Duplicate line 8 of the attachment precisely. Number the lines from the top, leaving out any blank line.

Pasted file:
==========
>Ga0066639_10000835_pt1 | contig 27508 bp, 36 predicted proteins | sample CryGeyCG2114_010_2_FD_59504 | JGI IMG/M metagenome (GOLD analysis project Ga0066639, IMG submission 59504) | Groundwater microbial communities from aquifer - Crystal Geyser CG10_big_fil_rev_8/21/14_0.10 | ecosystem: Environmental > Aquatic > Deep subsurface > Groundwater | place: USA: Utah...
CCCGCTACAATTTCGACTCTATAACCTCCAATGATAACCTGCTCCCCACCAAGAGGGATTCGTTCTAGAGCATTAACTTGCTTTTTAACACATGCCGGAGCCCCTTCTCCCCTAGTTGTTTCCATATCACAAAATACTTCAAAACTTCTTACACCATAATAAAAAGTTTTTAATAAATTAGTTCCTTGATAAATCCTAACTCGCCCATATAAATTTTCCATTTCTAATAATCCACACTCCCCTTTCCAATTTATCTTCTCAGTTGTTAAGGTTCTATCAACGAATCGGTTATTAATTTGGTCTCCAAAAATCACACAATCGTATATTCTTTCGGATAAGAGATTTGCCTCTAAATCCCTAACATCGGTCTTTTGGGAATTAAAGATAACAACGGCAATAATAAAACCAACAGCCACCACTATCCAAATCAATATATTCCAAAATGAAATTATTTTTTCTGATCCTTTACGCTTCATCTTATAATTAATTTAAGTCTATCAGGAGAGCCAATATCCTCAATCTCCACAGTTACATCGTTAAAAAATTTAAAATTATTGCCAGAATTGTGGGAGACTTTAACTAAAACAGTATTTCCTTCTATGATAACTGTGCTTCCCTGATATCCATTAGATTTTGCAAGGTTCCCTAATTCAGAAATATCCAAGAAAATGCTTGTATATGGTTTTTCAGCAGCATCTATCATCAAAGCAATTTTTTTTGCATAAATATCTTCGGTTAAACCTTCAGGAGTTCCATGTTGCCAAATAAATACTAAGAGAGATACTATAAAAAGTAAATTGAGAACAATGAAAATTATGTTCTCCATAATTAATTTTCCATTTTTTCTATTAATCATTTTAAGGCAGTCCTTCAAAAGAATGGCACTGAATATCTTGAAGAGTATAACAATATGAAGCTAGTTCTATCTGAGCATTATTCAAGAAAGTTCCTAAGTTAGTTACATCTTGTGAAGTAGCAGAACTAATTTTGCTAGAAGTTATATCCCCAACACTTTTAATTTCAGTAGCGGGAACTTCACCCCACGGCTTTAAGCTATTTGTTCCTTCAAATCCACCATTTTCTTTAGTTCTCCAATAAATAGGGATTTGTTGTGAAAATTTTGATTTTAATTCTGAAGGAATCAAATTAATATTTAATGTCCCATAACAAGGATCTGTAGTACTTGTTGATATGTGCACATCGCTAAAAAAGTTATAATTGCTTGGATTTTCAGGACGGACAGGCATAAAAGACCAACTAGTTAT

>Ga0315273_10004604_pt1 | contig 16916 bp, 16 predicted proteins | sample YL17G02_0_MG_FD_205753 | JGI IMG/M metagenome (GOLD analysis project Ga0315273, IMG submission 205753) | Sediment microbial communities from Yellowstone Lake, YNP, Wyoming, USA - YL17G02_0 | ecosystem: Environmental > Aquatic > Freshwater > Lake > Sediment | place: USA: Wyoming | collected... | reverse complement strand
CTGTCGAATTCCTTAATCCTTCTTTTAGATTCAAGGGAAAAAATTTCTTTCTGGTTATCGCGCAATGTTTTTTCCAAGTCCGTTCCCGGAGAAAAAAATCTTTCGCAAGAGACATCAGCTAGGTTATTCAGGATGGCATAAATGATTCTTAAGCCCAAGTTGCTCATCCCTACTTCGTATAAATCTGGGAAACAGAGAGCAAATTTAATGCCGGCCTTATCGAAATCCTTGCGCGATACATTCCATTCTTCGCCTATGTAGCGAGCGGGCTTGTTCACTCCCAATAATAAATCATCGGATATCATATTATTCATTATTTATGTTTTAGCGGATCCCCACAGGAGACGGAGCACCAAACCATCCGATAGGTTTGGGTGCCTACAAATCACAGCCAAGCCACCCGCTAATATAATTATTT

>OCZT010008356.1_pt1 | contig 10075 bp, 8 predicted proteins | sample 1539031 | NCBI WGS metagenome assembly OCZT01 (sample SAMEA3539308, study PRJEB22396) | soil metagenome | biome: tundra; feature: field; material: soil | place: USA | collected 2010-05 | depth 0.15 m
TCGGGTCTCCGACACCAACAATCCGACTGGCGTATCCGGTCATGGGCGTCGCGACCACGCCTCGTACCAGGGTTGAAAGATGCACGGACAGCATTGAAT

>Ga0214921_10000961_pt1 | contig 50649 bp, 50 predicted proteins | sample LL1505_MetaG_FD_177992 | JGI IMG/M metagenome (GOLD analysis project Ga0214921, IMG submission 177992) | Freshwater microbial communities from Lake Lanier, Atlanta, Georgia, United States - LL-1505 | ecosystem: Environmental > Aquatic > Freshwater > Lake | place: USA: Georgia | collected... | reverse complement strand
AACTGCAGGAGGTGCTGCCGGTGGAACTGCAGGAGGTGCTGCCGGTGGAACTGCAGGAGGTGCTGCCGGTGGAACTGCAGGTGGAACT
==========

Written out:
AACTGCAGGAGGTGCTGCCGGTGGAACTGCAGGAGGTGCTGCCGGTGGAACTGCAGGAGGTGCTGCCGGTGGAACTGCAGGTGGAACT